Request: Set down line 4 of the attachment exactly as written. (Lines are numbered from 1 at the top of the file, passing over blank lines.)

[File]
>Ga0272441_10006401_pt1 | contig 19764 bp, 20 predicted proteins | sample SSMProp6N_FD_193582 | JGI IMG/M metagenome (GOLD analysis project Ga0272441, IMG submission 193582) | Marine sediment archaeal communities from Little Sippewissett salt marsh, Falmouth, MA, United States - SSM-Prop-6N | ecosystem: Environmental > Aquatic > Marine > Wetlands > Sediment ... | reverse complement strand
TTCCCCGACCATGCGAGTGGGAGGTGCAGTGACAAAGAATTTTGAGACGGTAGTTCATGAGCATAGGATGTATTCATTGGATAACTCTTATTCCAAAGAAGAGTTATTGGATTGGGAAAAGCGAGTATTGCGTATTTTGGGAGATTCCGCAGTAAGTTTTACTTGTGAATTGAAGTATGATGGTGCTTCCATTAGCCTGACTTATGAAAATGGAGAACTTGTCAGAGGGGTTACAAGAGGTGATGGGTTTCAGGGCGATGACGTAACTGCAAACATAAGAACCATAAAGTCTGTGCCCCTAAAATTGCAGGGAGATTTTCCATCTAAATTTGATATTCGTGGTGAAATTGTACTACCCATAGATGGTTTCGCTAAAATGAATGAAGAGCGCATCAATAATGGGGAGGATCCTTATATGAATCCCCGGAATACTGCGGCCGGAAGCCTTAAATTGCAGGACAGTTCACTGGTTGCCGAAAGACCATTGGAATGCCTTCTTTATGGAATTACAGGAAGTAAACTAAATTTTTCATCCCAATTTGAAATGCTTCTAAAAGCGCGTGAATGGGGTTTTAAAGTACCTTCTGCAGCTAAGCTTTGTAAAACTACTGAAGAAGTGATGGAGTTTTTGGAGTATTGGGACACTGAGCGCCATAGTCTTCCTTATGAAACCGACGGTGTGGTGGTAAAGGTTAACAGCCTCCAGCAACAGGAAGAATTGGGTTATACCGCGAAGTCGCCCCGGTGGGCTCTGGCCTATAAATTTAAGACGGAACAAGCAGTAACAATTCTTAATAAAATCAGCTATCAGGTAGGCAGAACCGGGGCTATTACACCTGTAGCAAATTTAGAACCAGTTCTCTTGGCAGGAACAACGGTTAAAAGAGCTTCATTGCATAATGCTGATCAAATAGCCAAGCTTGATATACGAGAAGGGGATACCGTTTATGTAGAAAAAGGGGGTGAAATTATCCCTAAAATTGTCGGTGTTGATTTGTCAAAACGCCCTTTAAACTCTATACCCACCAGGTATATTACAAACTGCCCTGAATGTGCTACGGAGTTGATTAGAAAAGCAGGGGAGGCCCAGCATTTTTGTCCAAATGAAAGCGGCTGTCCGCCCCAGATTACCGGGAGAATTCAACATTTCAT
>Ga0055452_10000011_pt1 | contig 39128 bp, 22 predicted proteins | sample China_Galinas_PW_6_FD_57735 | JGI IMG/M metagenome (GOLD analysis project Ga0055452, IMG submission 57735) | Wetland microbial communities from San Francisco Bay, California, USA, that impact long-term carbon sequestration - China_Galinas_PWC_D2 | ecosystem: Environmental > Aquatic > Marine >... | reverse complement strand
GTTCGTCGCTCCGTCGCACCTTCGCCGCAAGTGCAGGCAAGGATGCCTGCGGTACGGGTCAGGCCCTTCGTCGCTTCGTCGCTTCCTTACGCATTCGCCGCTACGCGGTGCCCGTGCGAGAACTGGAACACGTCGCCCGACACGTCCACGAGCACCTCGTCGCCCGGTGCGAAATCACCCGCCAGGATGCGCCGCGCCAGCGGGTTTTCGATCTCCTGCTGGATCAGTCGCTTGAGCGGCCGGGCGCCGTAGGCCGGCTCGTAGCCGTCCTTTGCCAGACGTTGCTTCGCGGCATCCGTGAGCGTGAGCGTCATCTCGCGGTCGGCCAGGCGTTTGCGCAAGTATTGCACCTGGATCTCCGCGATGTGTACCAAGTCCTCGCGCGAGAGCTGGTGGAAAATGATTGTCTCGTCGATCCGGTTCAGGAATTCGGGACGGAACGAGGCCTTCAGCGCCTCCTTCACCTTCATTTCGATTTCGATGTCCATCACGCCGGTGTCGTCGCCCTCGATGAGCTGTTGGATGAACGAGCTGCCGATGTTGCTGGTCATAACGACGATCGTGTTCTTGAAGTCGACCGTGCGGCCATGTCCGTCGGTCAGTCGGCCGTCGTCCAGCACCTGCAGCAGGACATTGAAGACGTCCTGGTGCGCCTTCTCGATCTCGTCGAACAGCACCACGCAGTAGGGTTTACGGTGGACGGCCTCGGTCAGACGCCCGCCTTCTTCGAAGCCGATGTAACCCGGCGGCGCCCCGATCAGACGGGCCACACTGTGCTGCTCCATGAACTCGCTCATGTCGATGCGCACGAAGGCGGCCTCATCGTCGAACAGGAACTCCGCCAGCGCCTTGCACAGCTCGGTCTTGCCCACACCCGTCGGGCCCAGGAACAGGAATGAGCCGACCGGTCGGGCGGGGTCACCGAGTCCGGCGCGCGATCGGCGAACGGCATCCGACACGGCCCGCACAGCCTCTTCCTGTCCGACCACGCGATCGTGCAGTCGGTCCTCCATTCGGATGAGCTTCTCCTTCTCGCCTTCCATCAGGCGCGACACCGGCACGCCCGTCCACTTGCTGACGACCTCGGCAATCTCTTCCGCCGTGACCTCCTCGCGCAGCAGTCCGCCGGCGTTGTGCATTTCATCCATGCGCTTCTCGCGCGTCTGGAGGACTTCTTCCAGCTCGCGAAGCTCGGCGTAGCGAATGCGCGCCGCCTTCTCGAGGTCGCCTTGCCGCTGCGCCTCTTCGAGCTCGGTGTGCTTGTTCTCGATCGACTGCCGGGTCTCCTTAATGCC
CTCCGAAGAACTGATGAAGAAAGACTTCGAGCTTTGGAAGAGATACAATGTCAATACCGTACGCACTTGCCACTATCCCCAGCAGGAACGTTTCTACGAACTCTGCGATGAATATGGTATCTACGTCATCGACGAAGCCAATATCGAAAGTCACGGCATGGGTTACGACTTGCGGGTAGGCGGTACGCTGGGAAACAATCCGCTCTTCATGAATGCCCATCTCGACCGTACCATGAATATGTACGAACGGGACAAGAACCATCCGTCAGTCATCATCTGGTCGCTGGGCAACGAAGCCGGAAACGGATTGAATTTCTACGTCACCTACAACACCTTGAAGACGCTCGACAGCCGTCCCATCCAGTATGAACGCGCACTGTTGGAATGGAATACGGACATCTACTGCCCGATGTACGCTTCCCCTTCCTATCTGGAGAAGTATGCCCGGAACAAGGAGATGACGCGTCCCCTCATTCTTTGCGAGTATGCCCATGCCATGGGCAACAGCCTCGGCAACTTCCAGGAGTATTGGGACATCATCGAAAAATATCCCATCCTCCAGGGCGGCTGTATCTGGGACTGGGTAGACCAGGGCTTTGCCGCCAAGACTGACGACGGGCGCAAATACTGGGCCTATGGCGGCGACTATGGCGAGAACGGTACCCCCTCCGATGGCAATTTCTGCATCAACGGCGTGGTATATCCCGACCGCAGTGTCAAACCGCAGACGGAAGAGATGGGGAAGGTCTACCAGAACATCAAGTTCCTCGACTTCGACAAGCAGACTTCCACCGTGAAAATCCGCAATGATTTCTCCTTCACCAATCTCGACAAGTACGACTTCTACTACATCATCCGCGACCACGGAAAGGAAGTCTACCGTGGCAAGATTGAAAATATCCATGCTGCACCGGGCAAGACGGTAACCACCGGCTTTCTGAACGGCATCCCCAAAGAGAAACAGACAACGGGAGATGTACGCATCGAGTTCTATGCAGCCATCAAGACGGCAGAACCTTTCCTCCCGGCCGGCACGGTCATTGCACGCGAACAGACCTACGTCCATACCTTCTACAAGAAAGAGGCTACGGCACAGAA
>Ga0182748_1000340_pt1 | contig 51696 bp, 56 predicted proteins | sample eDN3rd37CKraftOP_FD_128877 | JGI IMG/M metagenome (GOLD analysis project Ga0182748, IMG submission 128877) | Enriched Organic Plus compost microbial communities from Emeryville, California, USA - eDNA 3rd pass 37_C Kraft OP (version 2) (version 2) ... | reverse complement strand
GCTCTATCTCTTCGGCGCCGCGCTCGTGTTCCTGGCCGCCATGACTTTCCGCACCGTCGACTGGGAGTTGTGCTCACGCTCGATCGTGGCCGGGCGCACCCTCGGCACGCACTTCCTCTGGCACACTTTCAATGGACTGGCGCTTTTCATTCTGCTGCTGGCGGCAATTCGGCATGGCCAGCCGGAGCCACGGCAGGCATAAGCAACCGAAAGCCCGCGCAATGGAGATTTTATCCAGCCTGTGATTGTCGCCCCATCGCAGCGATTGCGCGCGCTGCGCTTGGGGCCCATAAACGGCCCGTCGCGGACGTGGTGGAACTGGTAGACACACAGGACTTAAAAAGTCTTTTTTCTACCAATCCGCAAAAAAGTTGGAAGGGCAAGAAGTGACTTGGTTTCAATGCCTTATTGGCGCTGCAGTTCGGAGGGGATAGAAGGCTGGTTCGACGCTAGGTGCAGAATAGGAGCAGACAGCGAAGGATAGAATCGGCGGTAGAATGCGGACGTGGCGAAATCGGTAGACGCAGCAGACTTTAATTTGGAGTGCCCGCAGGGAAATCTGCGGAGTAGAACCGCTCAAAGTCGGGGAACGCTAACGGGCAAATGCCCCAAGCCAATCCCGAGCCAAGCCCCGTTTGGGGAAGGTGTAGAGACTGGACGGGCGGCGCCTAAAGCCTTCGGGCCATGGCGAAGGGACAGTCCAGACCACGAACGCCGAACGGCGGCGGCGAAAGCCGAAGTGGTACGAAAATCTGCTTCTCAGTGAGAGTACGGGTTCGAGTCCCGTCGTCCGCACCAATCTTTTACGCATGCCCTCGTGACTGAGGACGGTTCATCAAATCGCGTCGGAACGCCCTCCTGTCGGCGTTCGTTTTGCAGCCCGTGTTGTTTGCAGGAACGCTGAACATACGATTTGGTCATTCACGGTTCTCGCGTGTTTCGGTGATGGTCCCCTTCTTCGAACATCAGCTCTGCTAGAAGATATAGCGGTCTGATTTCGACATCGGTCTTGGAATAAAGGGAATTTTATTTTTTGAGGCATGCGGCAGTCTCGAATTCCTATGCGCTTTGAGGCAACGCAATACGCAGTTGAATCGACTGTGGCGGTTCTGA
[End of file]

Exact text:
GTTCGTCGCTCCGTCGCACCTTCGCCGCAAGTGCAGGCAAGGATGCCTGCGGTACGGGTCAGGCCCTTCGTCGCTTCGTCGCTTCCTTACGCATTCGCCGCTACGCGGTGCCCGTGCGAGAACTGGAACACGTCGCCCGACACGTCCACGAGCACCTCGTCGCCCGGTGCGAAATCACCCGCCAGGATGCGCCGCGCCAGCGGGTTTTCGATCTCCTGCTGGATCAGTCGCTTGAGCGGCCGGGCGCCGTAGGCCGGCTCGTAGCCGTCCTTTGCCAGACGTTGCTTCGCGGCATCCGTGAGCGTGAGCGTCATCTCGCGGTCGGCCAGGCGTTTGCGCAAGTATTGCACCTGGATCTCCGCGATGTGTACCAAGTCCTCGCGCGAGAGCTGGTGGAAAATGATTGTCTCGTCGATCCGGTTCAGGAATTCGGGACGGAACGAGGCCTTCAGCGCCTCCTTCACCTTCATTTCGATTTCGATGTCCATCACGCCGGTGTCGTCGCCCTCGATGAGCTGTTGGATGAACGAGCTGCCGATGTTGCTGGTCATAACGACGATCGTGTTCTTGAAGTCGACCGTGCGGCCATGTCCGTCGGTCAGTCGGCCGTCGTCCAGCACCTGCAGCAGGACATTGAAGACGTCCTGGTGCGCCTTCTCGATCTCGTCGAACAGCACCACGCAGTAGGGTTTACGGTGGACGGCCTCGGTCAGACGCCCGCCTTCTTCGAAGCCGATGTAACCCGGCGGCGCCCCGATCAGACGGGCCACACTGTGCTGCTCCATGAACTCGCTCATGTCGATGCGCACGAAGGCGGCCTCATCGTCGAACAGGAACTCCGCCAGCGCCTTGCACAGCTCGGTCTTGCCCACACCCGTCGGGCCCAGGAACAGGAATGAGCCGACCGGTCGGGCGGGGTCACCGAGTCCGGCGCGCGATCGGCGAACGGCATCCGACACGGCCCGCACAGCCTCTTCCTGTCCGACCACGCGATCGTGCAGTCGGTCCTCCATTCGGATGAGCTTCTCCTTCTCGCCTTCCATCAGGCGCGACACCGGCACGCCCGTCCACTTGCTGACGACCTCGGCAATCTCTTCCGCCGTGACCTCCTCGCGCAGCAGTCCGCCGGCGTTGTGCATTTCATCCATGCGCTTCTCGCGCGTCTGGAGGACTTCTTCCAGCTCGCGAAGCTCGGCGTAGCGAATGCGCGCCGCCTTCTCGAGGTCGCCTTGCCGCTGCGCCTCTTCGAGCTCGGTGTGCTTGTTCTCGATCGACTGCCGGGTCTCCTTAATGCC